United Technologies Corp., Pratt and Whitney Military Engines, East Hartford, Conn., was awarded a $358.5 million modification to a previously awarded advanced acquisition contract. This modification provides for eight initial spare F135-PW-100 propulsion systems and one initial spare F135-PW-600 propulsion system for the Global Spares Pool, including initial spare modules and initial spare parts. Work will be performed in East Hartford (93%); Indianapolis, Ind. (6%); and Bristol, United Kingdom (1%), and is expected to be completed in June 2022. The Naval Air Systems Command, Patuxent River, Md., is the contracting activity. (Source: DoD, 06/28/19). Eglin Air Force Base, Fla., is home of the F-35 integrated training center. … Lockheed Martin Space, Sunnyvale, Calif., was awarded a $15.9 million modification to a previously awarded contract for Advanced Extremely High Frequency (AEHF). The contract modification is to make changes to the AEHF Mission Planning Element software to provide capability improvements. Work will be performed at Sunnyvale and is expected to be completed by June 30, 2020. Space and Missile Systems Center, Los Angeles Air Force Base, Calif., is the contracting activity. Work on the AEHF core propulsion system is done at Stennis Space Center, Miss. … Med-Eng LLC., Ogdensburg, N.Y., was awarded an $11.5 million modification from a previously awarded contract for the delivery of a full bomb suit ensemble and associated accessories for explosive ordinance disposal personnel. Work will be performed at Hill Air Force Base, Utah, and is expected to be completed by March 2023. The 772d Enterprise Sourcing Squadron, Tyndall Air Force Base, Fla., is the contracting activity. … Innovative Technologies International Inc., Lynchburg, Va., was awarded a $7 million contract for Katana Hardware Fabrication effort. The contract provides for concept design analysis and advanced fabrication capabilities to rapidly manufacture products meeting specific characteristics through a partnering arrangement by fulfilling research, development, test and evaluation requirements for Eglin Air Force Base, Fla., with organization-specific tasks. Work will be performed at Lynchburg and is expected to be completed by June 25, 2024. The Air Force Research Laboratory, Eglin Air Force Base, is the contracting activity.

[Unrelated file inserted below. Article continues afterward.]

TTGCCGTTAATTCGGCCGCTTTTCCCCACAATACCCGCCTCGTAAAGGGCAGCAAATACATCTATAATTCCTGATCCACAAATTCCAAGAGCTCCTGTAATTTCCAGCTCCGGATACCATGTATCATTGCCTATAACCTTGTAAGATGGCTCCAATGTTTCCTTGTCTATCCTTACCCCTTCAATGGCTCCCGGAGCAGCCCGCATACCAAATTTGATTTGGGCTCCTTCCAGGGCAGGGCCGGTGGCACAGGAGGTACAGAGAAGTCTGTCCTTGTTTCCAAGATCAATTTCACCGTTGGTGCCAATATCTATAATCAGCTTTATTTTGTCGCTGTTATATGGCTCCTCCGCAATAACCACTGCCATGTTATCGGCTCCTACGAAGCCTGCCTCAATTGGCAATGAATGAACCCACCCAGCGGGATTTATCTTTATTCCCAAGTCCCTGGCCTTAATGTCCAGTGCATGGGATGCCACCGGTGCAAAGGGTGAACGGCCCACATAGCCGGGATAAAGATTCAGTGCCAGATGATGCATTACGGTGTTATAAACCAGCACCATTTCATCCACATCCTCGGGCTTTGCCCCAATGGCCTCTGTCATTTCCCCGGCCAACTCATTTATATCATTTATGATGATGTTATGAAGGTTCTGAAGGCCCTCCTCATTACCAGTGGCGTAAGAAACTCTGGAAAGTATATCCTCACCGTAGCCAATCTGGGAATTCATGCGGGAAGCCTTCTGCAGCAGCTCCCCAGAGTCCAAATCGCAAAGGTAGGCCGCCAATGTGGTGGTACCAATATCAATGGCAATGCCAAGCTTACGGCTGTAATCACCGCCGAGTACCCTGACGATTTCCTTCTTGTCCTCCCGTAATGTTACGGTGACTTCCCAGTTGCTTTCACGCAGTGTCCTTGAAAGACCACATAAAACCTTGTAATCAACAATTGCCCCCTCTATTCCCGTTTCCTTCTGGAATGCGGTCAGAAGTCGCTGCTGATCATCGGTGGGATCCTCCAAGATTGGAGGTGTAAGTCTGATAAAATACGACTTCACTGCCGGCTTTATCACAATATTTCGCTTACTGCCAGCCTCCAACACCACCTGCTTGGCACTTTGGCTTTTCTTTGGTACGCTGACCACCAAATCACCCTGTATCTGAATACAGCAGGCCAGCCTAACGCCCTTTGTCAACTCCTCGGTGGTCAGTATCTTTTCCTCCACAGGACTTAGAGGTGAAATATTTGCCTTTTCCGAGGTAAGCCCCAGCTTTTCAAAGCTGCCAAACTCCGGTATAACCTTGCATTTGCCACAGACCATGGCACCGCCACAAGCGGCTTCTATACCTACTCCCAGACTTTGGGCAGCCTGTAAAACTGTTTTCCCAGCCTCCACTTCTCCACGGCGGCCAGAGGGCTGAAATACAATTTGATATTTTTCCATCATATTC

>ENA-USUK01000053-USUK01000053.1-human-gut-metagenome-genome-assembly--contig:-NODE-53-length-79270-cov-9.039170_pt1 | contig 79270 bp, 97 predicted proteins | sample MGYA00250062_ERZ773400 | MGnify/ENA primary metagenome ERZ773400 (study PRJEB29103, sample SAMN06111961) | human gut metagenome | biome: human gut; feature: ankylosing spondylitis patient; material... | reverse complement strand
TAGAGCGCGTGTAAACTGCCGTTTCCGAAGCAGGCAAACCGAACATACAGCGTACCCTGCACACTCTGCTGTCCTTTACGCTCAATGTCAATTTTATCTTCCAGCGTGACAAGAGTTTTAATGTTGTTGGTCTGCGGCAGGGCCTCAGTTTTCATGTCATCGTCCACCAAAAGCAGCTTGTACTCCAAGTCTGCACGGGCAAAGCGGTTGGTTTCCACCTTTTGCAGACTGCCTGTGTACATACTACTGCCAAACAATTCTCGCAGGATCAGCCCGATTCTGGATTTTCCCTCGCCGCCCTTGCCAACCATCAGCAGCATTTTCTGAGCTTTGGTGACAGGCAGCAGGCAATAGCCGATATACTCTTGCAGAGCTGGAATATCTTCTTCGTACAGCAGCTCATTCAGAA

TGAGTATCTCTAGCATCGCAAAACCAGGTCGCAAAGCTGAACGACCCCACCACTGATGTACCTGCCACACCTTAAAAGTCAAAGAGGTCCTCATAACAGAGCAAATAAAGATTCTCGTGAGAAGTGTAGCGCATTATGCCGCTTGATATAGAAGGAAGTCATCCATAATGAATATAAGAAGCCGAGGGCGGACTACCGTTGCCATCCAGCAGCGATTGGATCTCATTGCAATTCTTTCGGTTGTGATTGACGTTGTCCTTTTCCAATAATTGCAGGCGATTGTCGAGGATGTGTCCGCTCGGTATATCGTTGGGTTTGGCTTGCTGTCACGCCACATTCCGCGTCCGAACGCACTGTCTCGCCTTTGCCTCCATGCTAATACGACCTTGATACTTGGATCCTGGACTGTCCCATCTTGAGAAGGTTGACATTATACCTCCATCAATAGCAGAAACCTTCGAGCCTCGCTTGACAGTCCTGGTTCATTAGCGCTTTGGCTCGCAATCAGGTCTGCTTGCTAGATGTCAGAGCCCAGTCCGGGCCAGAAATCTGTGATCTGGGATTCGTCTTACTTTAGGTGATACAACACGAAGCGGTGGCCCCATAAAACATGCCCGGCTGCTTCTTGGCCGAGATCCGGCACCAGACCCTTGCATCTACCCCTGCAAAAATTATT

Saturday, June 22, 2019

Week in review (6/9 to 6/22)

We've had a lot of aerospace news since I last wrote my column on June 8. I took a break from the column so we could go to our grandson's wedding. So let's get right to it.

California-based Relativity announced June 11 that it will build 3D rockets at Stennis Space Center, Miss., a decision that will create 200 jobs for an investment of $59 million.

Relativity secured an agreement with NASA and an incentive package from the Mississippi Development Authority to expand facilities and infrastructure at the space cener. Relativity will build and integrate a robotic 3D printing rocket factory and an expanded testing facility to produce Relativity's Terran 1 rocket launch vehicles.

The agreement with NASA includes exclusive use of 220,000 square feet within building 9101 for a nine-year lease. The facility includes an 80-foot high bay, multiple bridge cranes, and extensive industrial infrastructure. The agreement also includes an option to extend the lease for an additional 10 years.

Relativity’s partnership with the MDA is supported by a significant cost reimbursement and tax incentive package for Relativity's employment and capital investments for advanced aerospace manufacturing and technology development in the state. Relativity will be building out first stage assembly, engine integration and testing, and a full 3D printing and robotics-enabled production line at the site.

With the expansion at Stennis, Relativity is increasing infrastructure fourfold to over 280,000 square feet of operations, production, testing, and launch facilities and is on track to reach over 350,000 square feet of space in 2019. In the past year, the company increased team size over 6 times from 14 to 90 employees. (Post)


Airbus
The first large aircraft components for the first A220 that will be built in Mobile have been delivered to the Airbus U.S. Manufacturing Facility. The major component assemblies (MCAs) are the aft fuselage and cockpit, which arrived by truck.

Wings, vertical and horizontal tail planes, tail cones and landing gear will arrive in coming weeks. Aircraft production is scheduled to begin in the next couple of months, even as construction on some of the A220-specific buildings on the campus continues over the next year. Employees for the new A220 production line will be returning from training in Mirabel, Canada in time for production start. Hiring for A220 and A320 production is continuing. (Post)